Ahead of going down the path of cutting metal to create manufactured product prototypes from single cavity or lead mold tools- evaluate the option of taking your 3D prototype model through a virtual simulation and modeling exercise to help evaluate the performance of the structure. As an example, the squeezability or top load yield force of a filled (or unfilled) structure can be computer simulated with decent accuracy. Your chosen structure manufacture or a third party testing company like Plastic Technologies Incorporated can perform these virtual simulations.
10. Tighten up the specs.
Confirm the critical performance and design attributes with actual manufactured product prototypes utilizing the same material choice and production technique planned for production. Manufacturing production prototype samples with a single cavity or lead tool prototype is a recommended cost-effective method to evaluate the feasibility of manufacturing the structure and to validate the structure’s performance on your filling and labeling lines. Understand the limits of your unit cavity prototype to hit the required specifications and plan for variances with design mitigation planning.
11. Outline a timeline of development.
Sometimes speed to market wins, and companies will go with the first design that works. Those instances are the exceptions to the rule. More often, numerous prototype iterations are required to satisfy all the design attributes and performance requirements a package must meet along the commercialization path and include delivery of brand intent through total package system delivery in the supply chain.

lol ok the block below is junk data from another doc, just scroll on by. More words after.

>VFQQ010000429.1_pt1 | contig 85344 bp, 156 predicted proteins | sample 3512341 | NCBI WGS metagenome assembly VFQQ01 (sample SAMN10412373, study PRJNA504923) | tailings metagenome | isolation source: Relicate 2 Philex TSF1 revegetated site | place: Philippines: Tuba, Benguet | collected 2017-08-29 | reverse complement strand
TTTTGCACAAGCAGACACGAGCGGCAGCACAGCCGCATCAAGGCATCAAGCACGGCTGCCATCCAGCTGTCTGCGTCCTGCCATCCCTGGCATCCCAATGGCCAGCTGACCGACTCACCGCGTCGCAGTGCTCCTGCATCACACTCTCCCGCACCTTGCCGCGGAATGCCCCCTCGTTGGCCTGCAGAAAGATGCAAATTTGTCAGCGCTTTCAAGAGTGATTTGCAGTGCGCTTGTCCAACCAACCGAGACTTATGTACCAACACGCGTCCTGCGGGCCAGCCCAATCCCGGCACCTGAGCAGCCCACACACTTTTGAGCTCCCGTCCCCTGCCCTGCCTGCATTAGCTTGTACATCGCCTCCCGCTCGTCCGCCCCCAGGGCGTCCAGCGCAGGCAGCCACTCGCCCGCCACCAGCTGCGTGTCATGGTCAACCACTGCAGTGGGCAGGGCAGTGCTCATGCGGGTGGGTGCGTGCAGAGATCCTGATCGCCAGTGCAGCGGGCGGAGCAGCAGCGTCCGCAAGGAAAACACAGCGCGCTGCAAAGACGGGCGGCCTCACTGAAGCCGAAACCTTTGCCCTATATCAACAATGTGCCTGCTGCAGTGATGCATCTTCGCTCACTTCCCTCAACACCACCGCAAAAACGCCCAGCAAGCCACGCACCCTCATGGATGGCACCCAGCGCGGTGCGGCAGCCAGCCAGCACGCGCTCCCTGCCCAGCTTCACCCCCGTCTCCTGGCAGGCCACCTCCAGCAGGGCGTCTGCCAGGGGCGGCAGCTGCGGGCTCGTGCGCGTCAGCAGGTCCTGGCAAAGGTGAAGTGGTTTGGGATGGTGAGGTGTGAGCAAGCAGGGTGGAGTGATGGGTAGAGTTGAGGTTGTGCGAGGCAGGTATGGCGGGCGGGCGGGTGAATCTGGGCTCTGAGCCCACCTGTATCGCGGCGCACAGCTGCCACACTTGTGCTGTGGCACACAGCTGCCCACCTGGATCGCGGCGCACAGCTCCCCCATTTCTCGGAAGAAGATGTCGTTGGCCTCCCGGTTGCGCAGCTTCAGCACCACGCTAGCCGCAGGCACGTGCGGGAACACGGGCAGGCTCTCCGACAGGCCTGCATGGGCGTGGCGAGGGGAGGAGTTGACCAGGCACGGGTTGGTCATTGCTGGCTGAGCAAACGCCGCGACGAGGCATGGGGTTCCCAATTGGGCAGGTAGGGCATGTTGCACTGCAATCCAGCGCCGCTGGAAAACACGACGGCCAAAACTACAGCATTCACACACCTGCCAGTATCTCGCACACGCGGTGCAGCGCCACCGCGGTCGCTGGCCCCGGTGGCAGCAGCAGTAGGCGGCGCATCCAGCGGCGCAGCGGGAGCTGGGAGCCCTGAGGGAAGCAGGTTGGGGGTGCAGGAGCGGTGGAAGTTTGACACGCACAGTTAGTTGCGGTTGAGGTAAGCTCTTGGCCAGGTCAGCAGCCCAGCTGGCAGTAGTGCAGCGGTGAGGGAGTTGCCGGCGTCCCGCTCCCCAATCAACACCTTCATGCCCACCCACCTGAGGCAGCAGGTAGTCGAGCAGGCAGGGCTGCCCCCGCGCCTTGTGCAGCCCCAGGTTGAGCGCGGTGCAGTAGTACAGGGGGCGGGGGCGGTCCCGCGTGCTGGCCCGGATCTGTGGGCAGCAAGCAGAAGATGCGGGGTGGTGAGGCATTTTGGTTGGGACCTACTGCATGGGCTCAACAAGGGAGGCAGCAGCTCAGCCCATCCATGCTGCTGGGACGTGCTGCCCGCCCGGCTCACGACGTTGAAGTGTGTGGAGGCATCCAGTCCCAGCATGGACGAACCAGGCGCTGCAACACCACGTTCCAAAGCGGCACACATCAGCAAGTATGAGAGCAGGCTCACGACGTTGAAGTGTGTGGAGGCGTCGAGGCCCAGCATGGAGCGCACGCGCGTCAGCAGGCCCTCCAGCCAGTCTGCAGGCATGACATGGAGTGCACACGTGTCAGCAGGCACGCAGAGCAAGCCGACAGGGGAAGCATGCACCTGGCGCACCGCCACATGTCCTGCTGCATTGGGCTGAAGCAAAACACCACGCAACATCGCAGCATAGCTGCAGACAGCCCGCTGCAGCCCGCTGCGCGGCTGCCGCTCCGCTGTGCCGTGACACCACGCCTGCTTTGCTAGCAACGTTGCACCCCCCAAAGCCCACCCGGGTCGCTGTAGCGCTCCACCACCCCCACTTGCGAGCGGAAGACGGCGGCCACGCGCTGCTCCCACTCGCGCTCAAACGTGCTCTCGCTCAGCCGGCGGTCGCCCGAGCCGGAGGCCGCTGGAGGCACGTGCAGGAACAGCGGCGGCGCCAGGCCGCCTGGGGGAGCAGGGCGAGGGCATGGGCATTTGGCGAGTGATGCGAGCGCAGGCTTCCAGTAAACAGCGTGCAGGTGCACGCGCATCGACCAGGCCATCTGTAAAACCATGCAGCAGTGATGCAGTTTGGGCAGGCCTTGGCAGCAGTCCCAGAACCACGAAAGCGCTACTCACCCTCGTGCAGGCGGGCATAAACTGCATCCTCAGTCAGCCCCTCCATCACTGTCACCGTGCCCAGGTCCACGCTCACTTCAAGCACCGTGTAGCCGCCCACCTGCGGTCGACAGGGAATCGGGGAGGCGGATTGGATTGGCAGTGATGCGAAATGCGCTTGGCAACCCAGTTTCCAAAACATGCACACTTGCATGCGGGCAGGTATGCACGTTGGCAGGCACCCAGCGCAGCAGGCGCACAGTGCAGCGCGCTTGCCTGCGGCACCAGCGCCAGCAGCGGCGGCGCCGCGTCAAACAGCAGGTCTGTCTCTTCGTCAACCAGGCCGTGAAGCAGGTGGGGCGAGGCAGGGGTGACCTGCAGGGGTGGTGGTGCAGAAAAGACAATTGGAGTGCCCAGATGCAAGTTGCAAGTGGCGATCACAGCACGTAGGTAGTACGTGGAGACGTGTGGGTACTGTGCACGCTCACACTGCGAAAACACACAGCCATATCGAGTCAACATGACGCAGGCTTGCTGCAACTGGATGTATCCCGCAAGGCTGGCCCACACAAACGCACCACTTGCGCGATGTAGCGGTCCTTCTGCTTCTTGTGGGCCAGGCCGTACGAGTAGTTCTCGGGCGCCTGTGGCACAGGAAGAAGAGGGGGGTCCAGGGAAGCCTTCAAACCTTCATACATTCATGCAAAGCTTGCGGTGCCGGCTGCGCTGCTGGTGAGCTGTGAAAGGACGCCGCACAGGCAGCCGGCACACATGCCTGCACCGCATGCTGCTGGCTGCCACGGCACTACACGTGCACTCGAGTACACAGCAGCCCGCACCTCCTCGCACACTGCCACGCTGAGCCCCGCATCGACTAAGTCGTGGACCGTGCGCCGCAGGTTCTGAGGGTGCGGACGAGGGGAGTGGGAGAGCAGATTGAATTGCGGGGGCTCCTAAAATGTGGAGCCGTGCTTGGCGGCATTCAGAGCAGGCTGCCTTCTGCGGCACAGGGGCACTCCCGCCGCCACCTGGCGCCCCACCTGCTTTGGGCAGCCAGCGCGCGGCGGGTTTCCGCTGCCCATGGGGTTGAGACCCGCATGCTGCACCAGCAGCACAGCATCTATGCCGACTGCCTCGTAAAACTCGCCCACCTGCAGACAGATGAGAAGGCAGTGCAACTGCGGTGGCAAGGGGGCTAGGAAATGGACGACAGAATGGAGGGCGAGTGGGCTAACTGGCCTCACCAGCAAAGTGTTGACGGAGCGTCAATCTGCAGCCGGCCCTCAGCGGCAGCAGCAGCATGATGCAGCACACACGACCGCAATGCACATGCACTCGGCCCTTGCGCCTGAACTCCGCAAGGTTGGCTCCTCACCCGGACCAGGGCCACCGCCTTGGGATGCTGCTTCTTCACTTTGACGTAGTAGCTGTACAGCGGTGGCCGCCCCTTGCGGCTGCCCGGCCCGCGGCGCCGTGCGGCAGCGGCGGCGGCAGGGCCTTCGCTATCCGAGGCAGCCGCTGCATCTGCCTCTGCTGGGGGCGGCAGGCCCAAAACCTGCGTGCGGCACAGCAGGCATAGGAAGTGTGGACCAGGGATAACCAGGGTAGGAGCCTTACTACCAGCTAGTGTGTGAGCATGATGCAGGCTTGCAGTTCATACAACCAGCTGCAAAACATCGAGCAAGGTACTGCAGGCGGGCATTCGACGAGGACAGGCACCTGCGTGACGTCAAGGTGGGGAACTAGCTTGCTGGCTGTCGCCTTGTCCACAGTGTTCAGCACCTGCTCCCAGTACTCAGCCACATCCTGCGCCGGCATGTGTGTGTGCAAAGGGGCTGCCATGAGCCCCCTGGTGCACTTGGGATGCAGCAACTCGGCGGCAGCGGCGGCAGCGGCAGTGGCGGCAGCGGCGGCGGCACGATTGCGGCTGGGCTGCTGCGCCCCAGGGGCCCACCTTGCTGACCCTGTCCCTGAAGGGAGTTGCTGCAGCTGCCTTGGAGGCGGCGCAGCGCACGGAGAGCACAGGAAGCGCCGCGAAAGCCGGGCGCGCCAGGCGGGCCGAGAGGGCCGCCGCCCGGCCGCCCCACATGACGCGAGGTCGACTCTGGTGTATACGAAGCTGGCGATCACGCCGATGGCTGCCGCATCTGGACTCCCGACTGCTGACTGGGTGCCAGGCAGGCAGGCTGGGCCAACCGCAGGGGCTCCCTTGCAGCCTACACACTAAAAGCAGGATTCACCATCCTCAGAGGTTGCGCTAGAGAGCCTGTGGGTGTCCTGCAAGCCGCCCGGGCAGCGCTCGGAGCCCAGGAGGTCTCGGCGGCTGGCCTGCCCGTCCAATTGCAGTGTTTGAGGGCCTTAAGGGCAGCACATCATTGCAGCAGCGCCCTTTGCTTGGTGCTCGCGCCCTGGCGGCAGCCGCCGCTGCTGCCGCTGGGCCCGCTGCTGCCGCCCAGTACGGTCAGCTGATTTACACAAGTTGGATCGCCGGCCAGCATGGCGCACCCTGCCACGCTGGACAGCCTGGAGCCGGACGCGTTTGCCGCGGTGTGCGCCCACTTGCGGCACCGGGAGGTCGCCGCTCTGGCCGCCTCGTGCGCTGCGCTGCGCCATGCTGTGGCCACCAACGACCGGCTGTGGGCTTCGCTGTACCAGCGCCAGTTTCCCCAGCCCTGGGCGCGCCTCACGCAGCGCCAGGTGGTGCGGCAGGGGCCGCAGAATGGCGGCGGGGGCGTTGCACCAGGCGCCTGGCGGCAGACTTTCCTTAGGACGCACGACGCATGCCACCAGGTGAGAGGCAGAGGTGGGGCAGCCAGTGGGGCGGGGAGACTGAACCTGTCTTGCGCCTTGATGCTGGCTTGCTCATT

12. Know the limitations.
Realize that a prototype won’t let you completely understand the package in every detail. Only actual production samples are production level. The squeezability of a plastic container is still very difficult to replicate physically with a prototype. Virtual simulation and modeling using computer software can often help in such cases, as well as designing for top-load strength.
13. Manage expectations.
Any prototype sample in circulation should be production-capable, so always ask. It’s not worth the headache and frustration to entertain a design that can’t be manufactured. It’s critical to still build in the appropriate lead time in actual pre-production, which doesn’t necessarily change once you have a prototype in hand.